What was Tolkien’s intended ending for The Lord of the Rings? What was the audience’s response to the first ever adaptation of The Lord of the Rings – a radio dramatisation that has now been deleted forever from the BBC’s archives? What was the significance of the extraordinary array of doorways which confronted the hobbits as they journeyed through Middle-earth?

During this panel discussion, the University of Oxford’s Grace Khuri will be joined by Tolkein Archivist Catherine McIlwaine and biographer John Garth to explore J.R.R. Tolkien’s mammoth legacy and his son’s tireless work in sharing it with the world.

About The Speakers

Author Catherine McIlwaine stood at the front of a lecture theatre holding some papers

Catherine McIlwaine

Catherine McIlwaine is the Tolkien Archivist at the Bodleian Library, University of Oxford, and co-editor of the forthcoming collection of essays in memory of Christopher Tolkien, The Great Tales Never End. In 2018, Catherine curated the biggest-ever exhibition of Tolkien materials and edited the award-winning accompanying catalogue, Tolkien: Maker of Middle-Earth. She is also the author of Tolkien Treasures, a lavishly illustrated book showcasing the highlights of the Tolkien archives held at the Bodleian Library.

John Garth by Erin Beck 2015 smile crop

John Garth

Tolkien expert John Garth is an author, freelance writer and editor. Known worldwide for his award-winning work on Tolkien, he talks and teaches internationally. His latest book, The Worlds of J.R.R. Tolkien: The Places that Inspired Middle-earth, was published in the UK and the USA, with translations into several languages.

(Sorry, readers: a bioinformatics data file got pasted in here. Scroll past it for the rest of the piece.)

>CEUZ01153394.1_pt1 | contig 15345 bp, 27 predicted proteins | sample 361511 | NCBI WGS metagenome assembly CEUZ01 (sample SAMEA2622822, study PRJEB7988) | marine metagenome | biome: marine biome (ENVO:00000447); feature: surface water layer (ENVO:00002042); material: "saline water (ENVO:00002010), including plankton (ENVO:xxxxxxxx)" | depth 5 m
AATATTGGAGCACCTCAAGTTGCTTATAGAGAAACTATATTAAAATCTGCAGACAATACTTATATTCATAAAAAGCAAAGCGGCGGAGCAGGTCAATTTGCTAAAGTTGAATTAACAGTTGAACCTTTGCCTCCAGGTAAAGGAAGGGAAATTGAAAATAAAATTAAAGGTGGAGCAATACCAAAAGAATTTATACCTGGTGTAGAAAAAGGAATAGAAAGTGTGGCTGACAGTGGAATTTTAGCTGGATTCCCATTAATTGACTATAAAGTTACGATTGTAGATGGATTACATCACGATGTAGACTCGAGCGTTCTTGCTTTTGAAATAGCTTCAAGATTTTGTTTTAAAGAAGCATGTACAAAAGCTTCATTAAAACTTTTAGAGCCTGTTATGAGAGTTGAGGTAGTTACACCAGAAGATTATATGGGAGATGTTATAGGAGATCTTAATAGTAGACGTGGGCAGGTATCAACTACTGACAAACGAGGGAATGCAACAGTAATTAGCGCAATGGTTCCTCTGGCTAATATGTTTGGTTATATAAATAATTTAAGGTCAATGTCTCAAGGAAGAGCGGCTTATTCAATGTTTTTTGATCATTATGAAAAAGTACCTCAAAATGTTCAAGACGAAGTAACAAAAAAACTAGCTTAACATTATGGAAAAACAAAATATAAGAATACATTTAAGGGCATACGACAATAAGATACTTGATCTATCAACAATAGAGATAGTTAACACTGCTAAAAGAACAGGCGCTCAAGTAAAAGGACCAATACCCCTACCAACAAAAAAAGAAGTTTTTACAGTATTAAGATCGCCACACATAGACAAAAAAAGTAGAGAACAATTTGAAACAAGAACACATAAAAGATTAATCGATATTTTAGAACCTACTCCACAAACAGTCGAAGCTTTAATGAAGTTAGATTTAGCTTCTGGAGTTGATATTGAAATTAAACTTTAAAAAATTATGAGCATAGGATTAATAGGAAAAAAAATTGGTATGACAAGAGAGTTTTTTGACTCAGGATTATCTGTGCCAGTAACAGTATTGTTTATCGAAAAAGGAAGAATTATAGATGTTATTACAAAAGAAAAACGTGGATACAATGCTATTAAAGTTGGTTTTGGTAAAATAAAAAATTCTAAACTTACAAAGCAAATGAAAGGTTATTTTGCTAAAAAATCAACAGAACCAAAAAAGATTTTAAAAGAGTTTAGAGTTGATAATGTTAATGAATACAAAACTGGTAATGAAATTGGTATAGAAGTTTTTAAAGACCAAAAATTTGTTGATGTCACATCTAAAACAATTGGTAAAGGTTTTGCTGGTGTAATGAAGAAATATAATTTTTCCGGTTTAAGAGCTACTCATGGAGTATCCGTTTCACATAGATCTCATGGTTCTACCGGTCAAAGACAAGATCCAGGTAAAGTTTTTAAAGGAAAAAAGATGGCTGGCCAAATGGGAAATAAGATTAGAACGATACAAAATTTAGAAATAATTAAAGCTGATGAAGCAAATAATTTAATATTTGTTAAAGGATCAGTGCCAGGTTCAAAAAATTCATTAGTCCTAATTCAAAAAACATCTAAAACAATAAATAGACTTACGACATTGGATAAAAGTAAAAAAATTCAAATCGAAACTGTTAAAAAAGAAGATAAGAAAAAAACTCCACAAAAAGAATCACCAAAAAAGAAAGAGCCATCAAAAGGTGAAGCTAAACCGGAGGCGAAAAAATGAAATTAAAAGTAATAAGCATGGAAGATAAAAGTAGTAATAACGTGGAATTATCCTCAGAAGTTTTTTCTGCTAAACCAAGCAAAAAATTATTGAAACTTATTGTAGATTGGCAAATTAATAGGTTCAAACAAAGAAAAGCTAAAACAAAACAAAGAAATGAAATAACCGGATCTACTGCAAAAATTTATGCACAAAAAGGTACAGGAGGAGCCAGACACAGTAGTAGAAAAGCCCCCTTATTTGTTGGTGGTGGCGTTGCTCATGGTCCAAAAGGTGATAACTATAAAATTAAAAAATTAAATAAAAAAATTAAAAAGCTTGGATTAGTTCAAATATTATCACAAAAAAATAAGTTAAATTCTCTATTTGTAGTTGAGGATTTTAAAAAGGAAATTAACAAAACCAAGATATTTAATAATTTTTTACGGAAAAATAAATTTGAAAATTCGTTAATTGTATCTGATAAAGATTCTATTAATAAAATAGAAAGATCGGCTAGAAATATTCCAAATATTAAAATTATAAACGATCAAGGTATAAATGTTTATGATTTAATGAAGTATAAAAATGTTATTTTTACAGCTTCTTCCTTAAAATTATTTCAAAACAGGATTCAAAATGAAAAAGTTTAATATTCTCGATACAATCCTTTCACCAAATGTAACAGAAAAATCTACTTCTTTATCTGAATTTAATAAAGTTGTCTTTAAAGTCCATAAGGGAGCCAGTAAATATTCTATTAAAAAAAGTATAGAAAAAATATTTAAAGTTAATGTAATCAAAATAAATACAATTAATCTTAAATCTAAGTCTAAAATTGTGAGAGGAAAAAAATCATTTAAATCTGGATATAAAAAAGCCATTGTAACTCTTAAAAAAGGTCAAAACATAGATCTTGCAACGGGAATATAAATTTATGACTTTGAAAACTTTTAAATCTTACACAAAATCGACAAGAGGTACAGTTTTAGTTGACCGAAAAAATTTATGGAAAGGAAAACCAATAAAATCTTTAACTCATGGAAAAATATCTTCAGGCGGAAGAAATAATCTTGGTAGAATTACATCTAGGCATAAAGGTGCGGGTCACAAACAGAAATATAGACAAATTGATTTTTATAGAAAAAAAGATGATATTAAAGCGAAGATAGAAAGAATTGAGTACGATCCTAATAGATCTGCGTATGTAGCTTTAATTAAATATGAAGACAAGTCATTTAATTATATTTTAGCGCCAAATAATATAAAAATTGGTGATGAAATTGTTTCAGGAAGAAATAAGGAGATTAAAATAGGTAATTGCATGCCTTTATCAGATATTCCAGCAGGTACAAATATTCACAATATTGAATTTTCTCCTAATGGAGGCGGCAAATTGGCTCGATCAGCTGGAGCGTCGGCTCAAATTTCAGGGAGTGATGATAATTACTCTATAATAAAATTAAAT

Tolkien and the Great War is his acclaimed and award-winning book about the origins of Middle-earth against the backdrop of the First World War, and about Tolkien’s all-important friendships with his friends in the T.C.B.S. His booklet Tolkien at Exeter College is a vital and richly illustrated book on the key undergraduate years when Middle-earth was conceived. John is also a contributor to the forthcoming collection of essays in memory of Christopher Tolkien, The Great Tales Never End.

About The Chair

Grace Khuri Headshot

Grace Khuri

Grace Khuri is a doctoral researcher at the University of Oxford writing the first D.Phil dissertation on J.R.R. Tolkien at that institution. Her thesis considers the intersecting influences of Old Norse myth and The First World War on Tolkien’s ‘Silmarillion’ corpus. Her general research covers J.R.R. Tolkien, First World War history and culture, Old Norse myth and sagas, medieval literature, and Victorian and Edwardian medievalism. She earned her B.A. in English Language and Literature (Course II, Medieval strand) and M.Phil (Medieval English 550-1550) from Merton College, Oxford. She has done a podcast on the Silmarillion for the Fantasy strand of Oxford University’s Great Writers Inspire series – ‘What is the Silmarillion?’.